Scientific name(s)
Plant description
Pasture type and use
Where it grows
Animal production
Further information
Author and date
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Rose clover

Scientific name(s)

Trifolium hirtum



Plant description

The inflorescence is a globular terminal head, which varies from light to dark pink in colour. Seed are smooth, slightly compressed, cream coloured, approximately 2 mm long and weigh 3-4 mg, with about 250,000 seeds per Kg.

Pasture type and use

Rose clover is an aerial seeding, winter growing self-regenerating annual pasture legume. It is typically grown in areas that support either subterranean clover or annual medics and is often sown in mixture with subterranean clover, serradella and biserrula.

Where it grows


Suited to regions with 400 to 700 mm annual rainfall.


Adapted to soils of mildly acid to alkaline reaction (pH 5 to 8 CaCl2)and to a range of textures


Tolerant  to frosts


Companion species

Grasses: Italian ryegrass, consol lovegrass and Premier digit grass).

Legumes:  subterranean clover, biserrula, serradella, crimson clover, bladder clover, annual medics and gland clover

Sowing/planting rates as single species

Sowing rate for seed production and pure pasture swards should be 10 - 15 Kg/ha.  Sow shallow at 0.5 cm. Rolling after sowing is an advantage.

Sowing/planting rates in mixtures

Sow at 3 - 7 kg/ha in mixtures with other pasture legumes.

Sowing time

Sow Rose clover in autumn as close to the break of season as possible.


Seed of Rose clover must be inoculated with group C rhizobia


Sow with 100 - 150 kg/ha superphosphate, or super/potash if on sandy soils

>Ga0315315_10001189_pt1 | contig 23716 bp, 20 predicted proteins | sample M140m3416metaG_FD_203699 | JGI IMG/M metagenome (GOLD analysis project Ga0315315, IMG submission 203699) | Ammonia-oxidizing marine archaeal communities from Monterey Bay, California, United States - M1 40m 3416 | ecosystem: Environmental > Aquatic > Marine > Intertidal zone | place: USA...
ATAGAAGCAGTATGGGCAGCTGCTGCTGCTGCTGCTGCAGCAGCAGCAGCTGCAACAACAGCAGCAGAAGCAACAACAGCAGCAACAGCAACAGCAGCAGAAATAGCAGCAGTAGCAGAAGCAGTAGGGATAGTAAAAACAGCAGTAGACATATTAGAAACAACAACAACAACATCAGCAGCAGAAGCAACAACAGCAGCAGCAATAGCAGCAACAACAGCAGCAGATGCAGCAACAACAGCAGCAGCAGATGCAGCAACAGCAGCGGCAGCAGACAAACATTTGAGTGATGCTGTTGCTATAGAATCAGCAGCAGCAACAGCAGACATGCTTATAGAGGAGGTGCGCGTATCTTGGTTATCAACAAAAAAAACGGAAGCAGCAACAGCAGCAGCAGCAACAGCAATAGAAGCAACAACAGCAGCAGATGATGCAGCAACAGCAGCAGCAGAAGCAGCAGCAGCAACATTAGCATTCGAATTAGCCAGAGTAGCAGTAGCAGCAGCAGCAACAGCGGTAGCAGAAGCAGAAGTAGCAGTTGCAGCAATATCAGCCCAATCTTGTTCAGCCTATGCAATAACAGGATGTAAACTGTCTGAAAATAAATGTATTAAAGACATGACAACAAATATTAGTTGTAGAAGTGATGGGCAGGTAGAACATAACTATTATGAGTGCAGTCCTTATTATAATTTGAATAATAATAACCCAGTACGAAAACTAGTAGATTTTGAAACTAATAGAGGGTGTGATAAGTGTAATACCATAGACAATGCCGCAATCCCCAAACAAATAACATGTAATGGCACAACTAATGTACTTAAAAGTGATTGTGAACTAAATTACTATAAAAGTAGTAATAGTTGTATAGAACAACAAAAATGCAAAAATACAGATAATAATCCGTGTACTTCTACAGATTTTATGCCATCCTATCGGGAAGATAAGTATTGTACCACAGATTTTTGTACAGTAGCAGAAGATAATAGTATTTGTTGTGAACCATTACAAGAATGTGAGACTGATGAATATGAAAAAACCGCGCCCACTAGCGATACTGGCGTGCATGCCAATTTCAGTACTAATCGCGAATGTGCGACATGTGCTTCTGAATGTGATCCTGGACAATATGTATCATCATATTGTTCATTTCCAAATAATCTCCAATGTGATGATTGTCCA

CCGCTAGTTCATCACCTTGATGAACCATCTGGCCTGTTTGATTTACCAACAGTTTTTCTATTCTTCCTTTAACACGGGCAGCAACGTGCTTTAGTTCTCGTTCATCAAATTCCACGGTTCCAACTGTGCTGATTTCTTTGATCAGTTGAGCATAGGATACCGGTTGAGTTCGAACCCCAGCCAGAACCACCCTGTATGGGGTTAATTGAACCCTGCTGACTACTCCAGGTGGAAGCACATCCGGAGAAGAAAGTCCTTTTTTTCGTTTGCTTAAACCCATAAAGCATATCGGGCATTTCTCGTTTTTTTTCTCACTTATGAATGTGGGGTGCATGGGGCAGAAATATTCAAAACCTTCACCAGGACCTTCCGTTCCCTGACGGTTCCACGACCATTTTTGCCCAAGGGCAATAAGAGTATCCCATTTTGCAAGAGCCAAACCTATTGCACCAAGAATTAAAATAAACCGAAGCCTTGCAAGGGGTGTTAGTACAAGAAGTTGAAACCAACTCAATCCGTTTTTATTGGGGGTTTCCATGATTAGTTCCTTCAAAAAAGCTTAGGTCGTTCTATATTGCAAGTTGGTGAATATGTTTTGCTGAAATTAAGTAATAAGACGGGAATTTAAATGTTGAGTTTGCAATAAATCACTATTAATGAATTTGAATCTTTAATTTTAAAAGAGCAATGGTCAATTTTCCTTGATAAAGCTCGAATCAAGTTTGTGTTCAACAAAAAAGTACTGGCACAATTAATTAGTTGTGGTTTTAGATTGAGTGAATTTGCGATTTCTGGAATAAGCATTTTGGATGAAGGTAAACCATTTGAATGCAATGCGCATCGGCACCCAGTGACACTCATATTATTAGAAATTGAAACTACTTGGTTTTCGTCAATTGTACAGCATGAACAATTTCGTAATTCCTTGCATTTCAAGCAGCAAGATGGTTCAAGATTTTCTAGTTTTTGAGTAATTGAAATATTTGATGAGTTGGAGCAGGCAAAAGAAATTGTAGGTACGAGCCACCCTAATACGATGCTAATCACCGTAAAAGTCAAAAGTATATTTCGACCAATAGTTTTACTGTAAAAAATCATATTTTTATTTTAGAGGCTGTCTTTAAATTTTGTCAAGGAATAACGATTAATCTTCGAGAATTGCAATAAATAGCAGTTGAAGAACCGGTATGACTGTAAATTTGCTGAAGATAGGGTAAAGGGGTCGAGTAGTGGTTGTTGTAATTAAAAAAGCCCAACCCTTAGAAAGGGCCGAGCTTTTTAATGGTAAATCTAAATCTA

Maintenance fertliser



Rose clover can be heavily grazed in winter. However, because of its erect growth habit, care needs to be taken in spring to prevent overgrazing and reduced seed set.

Seed production

Potential seed yields of rose clover are similar to that of subterranean clover, usually ranging between 250-700 kg/ha,, and in lower rainfall areas clover are likely to be higher than subterranean clover.
Rose clover can be harvested for seed with a conventional header. Drum speed needs to be high with the concave closed down and airflow under 20%.

Ability to spread

Many seeds of rose clover survive ingestion by sheep and are readily spread around paddocks.

Weed potential

There have not been reported cases of rose clover growing within native vegetation.

Major pests

Rose clover is moderately tolerant to blue green aphid, lucerne flea and red legged earth mite.

Major diseases

It has little or no susceptibility to clover scorch disease (Kabatiella caulivora).

Herbicide susceptibility

Tolerant to most of the broad-leaf herbicides used on pastures.
Grass weeds can be safely controlled with common grass-selective herbicides.

Animal production

Feeding value

Rose clover has palatability similar to subterranean clover. Organic matter digestibility of rose clover in spring is usually around 70% with 20-25% crude protein, but these values decrease with senescence.


Highly  palatable

Production potential

The quantity of forage produced by rose clover is generally equivalent and sometimes better than subterranean clover. Peak dry matter yields in un-grazed swards can range between 4 and 7 t/ha.

Livestock disorders/toxicity

No livestock disorders have been reported but, as with most legumes, could cause bloat in cattle in very pure rose clover swards.
Rose clover has very low to undetectable levels of the isoflavones associated with infertility in sheep.


Cultivar Seed source/Information
Hykon -
SARDI rose -
Sirint (seed no longer available) -
Olympus (seed no longer available) -
Kondinin (seed no longer available) -

Further information

For more information, phone Dr Angelo Loi (08 9368 3907), Mr Brad Nutt (08 9368 3870), Department of Agriculture and Food Western Australia, and Belinda Hackney, NSW Department Primary Industries (02 6938 1858).


The contributions of all staff of the Department of Agriculture and Food Western Australian and NSW Department Primary Industries involved in the development and testing of rose clover are acknowledged.

Author and date

Angelo Loi

January 2009